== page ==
Dyadic Developmental Psychotherapy (DDP) for Dementia
At Family Affect we are introducing a brand new service that supports people with dementia and their carers. This new therapy is a revolutionary way of connecting with people with dementia and offering support for their carers and loved ones.
The therapy is underpinned with DDP and the principles of our own model (CAKE) Compassion, curiosity, Acceptance, attunement, Kindness, knowing, Empathy, engagement (inspired by Dan Hughes’ PLACE which was developed for children who have experienced trauma).
A key component of the work is storytelling. The therapist will follow the stories of the individual to help to relieve the symptoms of frustration, confusion and shame which are often associated with dementia. Throughout history, seniors have been humanity’s consummate storytellers. After all, the older we get, the more experiences we’ve had, and the more stories we have to tell. But, what happens when your loved one begins to lose their hard-won narratives to Alzheimer’s, or another form of dementia? As their carer or loved one should you attempt the seemingly futile task of trying to help your loved one fill in the gaps. Or as so often happens try to correct the non – linear story, which only seems to result in further confusion and shame.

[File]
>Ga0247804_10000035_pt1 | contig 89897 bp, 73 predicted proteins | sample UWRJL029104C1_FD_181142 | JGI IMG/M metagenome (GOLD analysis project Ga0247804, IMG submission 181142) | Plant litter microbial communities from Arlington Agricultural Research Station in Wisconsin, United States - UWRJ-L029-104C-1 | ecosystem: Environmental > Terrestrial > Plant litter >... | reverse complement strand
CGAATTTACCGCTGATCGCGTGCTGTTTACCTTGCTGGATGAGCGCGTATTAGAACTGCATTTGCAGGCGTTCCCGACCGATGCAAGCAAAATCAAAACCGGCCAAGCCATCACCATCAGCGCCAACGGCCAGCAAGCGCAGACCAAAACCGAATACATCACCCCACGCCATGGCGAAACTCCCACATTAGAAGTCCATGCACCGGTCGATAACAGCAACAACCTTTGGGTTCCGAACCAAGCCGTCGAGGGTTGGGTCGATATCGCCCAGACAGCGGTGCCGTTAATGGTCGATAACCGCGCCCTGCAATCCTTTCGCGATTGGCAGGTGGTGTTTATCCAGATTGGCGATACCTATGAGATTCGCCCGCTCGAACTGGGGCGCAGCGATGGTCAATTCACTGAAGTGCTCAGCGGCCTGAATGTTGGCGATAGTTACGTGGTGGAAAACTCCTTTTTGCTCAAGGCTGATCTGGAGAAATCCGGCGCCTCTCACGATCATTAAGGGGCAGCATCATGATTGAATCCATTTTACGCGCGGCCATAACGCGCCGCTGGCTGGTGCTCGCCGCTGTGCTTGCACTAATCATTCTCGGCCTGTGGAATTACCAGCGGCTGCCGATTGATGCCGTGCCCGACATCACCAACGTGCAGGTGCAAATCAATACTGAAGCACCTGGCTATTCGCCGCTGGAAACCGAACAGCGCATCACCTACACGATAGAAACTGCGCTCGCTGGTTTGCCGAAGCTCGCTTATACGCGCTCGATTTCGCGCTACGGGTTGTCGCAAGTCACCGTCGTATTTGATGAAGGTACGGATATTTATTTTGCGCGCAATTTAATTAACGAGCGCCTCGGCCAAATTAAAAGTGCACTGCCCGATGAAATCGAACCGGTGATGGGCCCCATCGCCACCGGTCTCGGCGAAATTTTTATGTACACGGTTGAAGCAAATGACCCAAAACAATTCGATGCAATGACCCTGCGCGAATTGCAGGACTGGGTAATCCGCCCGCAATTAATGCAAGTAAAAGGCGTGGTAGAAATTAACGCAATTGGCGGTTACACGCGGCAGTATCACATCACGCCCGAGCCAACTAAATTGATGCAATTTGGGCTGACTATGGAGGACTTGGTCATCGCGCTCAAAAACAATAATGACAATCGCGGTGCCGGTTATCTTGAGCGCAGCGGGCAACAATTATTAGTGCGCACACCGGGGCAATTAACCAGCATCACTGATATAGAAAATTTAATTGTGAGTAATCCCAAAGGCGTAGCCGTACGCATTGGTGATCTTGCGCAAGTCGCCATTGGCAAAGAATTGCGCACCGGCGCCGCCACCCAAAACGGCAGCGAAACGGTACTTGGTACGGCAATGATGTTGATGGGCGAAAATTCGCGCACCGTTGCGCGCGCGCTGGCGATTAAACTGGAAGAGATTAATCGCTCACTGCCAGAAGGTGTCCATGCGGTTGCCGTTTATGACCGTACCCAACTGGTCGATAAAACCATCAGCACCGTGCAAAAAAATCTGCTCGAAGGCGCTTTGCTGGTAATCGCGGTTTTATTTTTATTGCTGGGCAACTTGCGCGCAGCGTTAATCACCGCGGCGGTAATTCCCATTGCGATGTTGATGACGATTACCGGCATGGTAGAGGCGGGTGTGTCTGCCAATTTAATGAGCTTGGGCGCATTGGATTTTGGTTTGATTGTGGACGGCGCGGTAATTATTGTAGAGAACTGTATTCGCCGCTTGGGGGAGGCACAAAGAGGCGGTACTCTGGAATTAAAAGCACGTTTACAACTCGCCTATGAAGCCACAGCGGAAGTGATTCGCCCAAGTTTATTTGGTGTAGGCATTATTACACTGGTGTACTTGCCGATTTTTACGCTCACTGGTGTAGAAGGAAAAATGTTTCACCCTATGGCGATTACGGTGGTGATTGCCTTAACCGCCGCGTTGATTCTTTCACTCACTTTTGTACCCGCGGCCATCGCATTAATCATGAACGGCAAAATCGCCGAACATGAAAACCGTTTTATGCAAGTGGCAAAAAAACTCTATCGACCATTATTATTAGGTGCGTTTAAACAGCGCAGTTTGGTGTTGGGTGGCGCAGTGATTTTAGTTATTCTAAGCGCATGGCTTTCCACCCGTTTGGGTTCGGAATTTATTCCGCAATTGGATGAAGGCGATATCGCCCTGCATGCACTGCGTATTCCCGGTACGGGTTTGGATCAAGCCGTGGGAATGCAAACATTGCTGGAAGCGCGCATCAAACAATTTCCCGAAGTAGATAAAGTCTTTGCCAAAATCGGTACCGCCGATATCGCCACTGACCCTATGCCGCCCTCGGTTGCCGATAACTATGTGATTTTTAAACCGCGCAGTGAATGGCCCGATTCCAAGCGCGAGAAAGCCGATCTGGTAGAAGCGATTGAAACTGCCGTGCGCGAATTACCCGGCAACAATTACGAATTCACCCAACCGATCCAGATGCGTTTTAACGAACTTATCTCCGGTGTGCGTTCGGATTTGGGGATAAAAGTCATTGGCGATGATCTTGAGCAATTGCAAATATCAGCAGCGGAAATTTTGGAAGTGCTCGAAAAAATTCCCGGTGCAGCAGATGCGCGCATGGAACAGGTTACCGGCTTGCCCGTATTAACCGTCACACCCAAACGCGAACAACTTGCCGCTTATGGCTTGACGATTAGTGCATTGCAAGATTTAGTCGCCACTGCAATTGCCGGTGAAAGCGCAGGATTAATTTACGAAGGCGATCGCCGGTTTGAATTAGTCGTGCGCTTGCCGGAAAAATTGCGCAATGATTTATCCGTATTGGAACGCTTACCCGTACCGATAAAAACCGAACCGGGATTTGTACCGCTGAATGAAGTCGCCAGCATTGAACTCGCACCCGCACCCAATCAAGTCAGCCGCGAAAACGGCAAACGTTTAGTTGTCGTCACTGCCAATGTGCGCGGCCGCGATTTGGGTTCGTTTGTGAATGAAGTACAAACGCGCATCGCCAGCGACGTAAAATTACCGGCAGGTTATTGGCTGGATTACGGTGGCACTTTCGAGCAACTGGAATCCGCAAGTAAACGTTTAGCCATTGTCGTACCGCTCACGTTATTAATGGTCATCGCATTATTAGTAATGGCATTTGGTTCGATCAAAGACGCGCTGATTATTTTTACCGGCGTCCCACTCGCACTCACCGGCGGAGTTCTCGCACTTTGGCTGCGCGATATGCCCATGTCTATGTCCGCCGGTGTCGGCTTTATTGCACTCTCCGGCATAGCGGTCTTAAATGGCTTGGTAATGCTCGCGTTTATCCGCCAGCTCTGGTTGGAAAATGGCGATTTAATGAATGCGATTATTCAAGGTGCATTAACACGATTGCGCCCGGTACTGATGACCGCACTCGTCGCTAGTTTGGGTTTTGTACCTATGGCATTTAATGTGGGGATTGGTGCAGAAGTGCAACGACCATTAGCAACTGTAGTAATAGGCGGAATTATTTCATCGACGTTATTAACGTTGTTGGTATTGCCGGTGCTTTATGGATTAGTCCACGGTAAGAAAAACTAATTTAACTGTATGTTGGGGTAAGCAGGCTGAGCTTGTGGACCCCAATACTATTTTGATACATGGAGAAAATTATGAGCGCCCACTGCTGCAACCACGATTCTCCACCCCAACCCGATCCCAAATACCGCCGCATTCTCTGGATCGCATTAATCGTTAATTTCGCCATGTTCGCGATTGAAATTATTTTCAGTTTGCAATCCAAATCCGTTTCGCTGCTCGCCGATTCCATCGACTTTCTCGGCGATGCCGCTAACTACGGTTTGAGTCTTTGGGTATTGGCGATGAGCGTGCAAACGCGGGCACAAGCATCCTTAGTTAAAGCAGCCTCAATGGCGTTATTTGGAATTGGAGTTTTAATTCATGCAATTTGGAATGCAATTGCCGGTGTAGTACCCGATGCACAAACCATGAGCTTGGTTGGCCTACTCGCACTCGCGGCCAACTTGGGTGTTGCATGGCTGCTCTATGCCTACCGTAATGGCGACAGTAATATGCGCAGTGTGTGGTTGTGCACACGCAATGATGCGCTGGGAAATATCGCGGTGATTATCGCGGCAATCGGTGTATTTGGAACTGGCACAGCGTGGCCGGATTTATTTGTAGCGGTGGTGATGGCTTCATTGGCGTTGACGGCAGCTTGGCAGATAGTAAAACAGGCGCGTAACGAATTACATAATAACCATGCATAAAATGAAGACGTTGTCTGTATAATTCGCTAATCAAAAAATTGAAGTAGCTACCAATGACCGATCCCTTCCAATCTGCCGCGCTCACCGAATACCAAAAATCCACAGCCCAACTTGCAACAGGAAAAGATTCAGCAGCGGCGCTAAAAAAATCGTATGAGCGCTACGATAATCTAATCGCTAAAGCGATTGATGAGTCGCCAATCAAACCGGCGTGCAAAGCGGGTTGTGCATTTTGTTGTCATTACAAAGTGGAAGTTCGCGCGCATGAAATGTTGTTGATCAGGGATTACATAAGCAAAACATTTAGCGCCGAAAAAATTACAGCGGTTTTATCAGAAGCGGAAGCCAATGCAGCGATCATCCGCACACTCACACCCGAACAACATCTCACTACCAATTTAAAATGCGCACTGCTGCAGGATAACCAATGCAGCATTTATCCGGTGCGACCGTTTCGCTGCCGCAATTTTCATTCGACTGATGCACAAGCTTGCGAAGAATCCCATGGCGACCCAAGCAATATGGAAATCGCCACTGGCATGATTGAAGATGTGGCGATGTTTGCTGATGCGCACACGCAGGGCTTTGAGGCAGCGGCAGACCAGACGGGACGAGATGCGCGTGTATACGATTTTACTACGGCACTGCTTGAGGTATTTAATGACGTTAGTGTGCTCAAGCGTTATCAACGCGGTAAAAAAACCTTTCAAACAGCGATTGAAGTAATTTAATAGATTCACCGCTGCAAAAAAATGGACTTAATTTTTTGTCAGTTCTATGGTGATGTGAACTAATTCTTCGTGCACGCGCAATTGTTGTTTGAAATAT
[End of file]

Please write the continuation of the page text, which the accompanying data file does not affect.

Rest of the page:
The therapist will offer the individual a safe place where they will feel accepted. Stories and Storytelling is at the heart of DDP and they are also a gentle way to connect with each other and make sense of the experience we are exploring. Stories are also part of being human and our social experience. Stories emerge, either formally or informally, as together, emotion is regulated and experience is explored. Storytelling brings the reflective (content of the story) together with the affective (experience of the story). Our therapy is different than life story and reminiscence work as it replaces the pressure to remember with the freedom to imagine.
Integral to the work is that we also offer carers, spouses or loved ones individual time with a therapist to share their concerns and perceptions of their complex emotions and difficulties. The Dyadic nature of our work makes it an inclusive therapy. The carer can continue to practice by using the learnt techniques when they return to their day to day lives of caring for their loved one.
What we believe the therapy can achieve is:
- Reduced anxiety and stress for the person with dementia.
- Reduced stress for the carer or loved one.
- A safe space where both the person with dementia and the carer can feel accepted and having their feelings validated.
- An active, interpersonal and fun space—not “talk therapy”
- Person with dementia and carer feeling less isolated and more connected.
- An improvement in mood, well being and improvement in some mental abilities such as memory.
- By listening to the stories it can raise self esteem and self worth as it focus’s on the interesting and varied life that the individual has had and not what the illness has taken away.